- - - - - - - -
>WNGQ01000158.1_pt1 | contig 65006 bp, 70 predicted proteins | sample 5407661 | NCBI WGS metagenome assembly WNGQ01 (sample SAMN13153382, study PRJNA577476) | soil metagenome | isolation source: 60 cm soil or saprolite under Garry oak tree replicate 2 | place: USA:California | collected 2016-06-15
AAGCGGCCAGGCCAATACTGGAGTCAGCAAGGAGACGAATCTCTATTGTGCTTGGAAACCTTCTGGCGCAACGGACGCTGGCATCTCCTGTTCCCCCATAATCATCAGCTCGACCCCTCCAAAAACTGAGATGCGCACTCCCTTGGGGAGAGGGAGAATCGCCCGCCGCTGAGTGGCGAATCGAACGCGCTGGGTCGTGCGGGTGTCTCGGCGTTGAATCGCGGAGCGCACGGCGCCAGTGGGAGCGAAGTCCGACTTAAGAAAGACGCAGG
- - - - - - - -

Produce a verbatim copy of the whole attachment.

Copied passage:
>WNGQ01000158.1_pt1 | contig 65006 bp, 70 predicted proteins | sample 5407661 | NCBI WGS metagenome assembly WNGQ01 (sample SAMN13153382, study PRJNA577476) | soil metagenome | isolation source: 60 cm soil or saprolite under Garry oak tree replicate 2 | place: USA:California | collected 2016-06-15
AAGCGGCCAGGCCAATACTGGAGTCAGCAAGGAGACGAATCTCTATTGTGCTTGGAAACCTTCTGGCGCAACGGACGCTGGCATCTCCTGTTCCCCCATAATCATCAGCTCGACCCCTCCAAAAACTGAGATGCGCACTCCCTTGGGGAGAGGGAGAATCGCCCGCCGCTGAGTGGCGAATCGAACGCGCTGGGTCGTGCGGGTGTCTCGGCGTTGAATCGCGGAGCGCACGGCGCCAGTGGGAGCGAAGTCCGACTTAAGAAAGACGCAGG